Some years ago I went on a turkey hunt with one of my editors who had never killed a gobbler. A very tall, very tight gameproof fence ran through the property. The first morning, a guide and I set up on a roosted turkey near the high fence. The turkey flew down, and, as turkeys will, went the other way. We walked up to see where the bird had gone and found it had pitched down and traveled right along the fence on its way to an open field. At one point along the fenceline a funnel made by some brush that made it extremely likely any bird walking from the roost to the field would pass through it, so it was pretty obvious where it would enter the field. I said to the guide, “Bring my boss here tomorrow and sit right over there.”

He did, and they killed a two year old gobbler in short order the next morning. Back at camp there was grumbling among the other guides, who felt it was unseemly to have taken advantage of such a sure thing.

I have to disagree. In my experience, “sure things” in hunting rarely work out. Therefore, I believe you unapologetically take them when you can. I don’t know how many times I have set up for turkeys, waterfowl or deer that I or others have carefully scouted. Sometimes you have that easy hunt that leaves you feeling slightly guilty about taking advantage of poor, dumb creatures. Much, much more often, something goes wrong. Usually whatever you’re waiting for just doesn’t show up.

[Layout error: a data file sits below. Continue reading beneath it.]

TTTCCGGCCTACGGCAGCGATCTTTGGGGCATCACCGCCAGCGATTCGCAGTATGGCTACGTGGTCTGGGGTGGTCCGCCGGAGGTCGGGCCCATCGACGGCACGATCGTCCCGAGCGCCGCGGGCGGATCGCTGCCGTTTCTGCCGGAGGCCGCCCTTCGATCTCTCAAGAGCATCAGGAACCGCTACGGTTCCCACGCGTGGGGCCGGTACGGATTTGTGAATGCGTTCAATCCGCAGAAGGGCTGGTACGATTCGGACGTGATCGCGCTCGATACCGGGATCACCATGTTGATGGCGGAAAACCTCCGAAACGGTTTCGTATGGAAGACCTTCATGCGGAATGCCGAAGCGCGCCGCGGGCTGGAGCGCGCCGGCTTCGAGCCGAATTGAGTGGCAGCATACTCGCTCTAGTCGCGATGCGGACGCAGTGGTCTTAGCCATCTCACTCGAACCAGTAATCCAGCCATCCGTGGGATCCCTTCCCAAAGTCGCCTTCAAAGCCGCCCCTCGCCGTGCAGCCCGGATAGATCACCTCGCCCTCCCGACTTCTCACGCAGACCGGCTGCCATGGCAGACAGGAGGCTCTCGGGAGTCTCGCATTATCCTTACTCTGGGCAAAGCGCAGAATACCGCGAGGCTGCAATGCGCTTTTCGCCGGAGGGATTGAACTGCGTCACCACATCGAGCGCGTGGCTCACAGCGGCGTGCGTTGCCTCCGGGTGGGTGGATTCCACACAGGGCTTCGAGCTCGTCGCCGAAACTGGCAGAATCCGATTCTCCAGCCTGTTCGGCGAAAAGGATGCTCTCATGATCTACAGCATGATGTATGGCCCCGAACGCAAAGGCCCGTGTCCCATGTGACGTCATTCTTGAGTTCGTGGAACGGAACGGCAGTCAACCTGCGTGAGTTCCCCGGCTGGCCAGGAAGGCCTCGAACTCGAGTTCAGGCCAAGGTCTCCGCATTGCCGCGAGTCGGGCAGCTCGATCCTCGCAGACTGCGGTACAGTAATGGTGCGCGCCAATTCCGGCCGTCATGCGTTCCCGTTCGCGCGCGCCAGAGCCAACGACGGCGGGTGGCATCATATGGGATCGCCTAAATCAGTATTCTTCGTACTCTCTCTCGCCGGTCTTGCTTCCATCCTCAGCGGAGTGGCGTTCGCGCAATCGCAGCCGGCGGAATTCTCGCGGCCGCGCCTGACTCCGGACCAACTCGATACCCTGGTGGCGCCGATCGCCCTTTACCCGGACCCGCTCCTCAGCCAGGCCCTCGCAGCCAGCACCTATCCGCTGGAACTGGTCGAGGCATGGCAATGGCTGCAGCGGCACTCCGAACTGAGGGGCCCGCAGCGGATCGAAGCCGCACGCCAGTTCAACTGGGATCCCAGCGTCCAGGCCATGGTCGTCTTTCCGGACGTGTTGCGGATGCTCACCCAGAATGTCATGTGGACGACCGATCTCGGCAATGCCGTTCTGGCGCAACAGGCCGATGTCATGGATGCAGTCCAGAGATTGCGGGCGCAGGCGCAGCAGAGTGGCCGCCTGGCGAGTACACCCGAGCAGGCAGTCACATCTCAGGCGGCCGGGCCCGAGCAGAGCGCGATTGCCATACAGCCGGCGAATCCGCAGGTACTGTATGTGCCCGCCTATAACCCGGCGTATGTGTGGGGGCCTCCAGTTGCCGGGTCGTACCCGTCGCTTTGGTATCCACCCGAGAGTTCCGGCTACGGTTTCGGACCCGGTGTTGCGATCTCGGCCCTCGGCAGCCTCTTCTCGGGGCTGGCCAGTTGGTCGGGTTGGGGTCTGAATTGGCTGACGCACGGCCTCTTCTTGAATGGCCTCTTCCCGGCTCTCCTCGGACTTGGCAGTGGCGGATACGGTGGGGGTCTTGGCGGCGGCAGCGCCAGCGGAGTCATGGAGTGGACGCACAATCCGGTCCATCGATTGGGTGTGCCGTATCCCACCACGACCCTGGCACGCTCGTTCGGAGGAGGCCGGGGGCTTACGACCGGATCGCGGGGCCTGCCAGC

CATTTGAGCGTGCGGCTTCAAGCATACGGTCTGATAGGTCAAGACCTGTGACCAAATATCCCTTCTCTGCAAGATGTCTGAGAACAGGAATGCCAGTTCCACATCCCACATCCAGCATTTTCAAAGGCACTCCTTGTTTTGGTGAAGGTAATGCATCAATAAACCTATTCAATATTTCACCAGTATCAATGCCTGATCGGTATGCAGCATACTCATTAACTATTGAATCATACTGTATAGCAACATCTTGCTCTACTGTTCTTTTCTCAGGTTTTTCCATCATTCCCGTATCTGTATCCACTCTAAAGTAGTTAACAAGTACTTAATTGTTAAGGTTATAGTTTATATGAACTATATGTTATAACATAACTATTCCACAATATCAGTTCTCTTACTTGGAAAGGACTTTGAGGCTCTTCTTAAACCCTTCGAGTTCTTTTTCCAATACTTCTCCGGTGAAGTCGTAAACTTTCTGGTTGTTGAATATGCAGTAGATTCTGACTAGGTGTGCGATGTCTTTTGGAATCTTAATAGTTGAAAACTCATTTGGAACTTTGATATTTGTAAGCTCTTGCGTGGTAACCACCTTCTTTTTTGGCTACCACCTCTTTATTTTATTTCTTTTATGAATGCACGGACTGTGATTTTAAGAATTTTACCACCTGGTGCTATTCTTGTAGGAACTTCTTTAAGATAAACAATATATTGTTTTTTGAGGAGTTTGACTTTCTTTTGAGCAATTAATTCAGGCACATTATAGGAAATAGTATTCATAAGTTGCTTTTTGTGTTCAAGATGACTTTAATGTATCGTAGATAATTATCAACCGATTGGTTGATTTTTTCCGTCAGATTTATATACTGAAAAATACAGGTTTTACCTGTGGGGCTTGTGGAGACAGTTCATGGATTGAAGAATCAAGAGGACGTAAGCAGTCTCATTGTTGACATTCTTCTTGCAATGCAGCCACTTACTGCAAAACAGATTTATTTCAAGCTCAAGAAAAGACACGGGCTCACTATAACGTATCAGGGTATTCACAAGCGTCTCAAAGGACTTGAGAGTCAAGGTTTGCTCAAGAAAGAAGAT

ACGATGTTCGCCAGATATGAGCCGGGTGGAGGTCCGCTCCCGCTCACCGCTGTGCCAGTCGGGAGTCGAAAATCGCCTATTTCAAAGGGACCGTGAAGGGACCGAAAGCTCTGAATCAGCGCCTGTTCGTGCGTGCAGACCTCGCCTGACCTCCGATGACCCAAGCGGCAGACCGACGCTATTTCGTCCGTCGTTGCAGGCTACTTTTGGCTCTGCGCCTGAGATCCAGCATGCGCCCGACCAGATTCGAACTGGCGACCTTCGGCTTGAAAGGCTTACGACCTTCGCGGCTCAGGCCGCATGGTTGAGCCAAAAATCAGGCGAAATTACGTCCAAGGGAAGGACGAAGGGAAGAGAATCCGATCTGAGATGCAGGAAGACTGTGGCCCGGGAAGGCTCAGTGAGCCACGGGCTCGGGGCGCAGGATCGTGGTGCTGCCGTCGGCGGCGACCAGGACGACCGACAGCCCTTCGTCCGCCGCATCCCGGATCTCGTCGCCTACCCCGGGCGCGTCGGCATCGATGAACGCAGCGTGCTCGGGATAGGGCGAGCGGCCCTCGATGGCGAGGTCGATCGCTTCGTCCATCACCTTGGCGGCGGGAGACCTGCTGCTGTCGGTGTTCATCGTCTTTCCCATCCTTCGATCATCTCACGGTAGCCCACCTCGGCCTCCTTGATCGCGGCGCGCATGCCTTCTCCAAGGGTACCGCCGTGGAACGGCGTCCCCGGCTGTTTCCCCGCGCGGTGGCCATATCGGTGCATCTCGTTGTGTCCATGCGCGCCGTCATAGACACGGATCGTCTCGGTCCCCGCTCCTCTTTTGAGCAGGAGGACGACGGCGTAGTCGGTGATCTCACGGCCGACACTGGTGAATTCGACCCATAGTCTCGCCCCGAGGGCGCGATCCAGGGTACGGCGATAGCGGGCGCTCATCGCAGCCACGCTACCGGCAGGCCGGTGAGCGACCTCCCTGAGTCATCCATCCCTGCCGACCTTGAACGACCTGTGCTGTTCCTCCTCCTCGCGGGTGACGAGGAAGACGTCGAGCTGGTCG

Just last week I had a gobbler completely figured out. I knew right where he stepped into a bean field first thing in the morning. Friday was the last day I could hunt, so I broke my usual rule of never getting up before 5:00 to hunt turkeys and hauled myself out of bed at 3:15, which is still night, by the way. I set up in the dark in easy gunshot of the corner of the field where the turkey had appeared and strutted every day that week. I staked my decoy among fresh sign (“turds & tracks” as the goose guides say), then settled in to wait for the turkey to show up.

He gobbled on the roost, a few hundred yards away, right where he was supposed to be. The gobbling stopped so I knew he had flown down, and I knew it was only a matter of time.

I sat, and sat, then sat some more. He never appeared, and finally I decided he must have found something else to do that morning and went to look for another bird. This is my usual experience with “sure things.” So, on those rare occasions where everything goes as it’s supposed to, I shoot, and don’t feel guilty about it at all.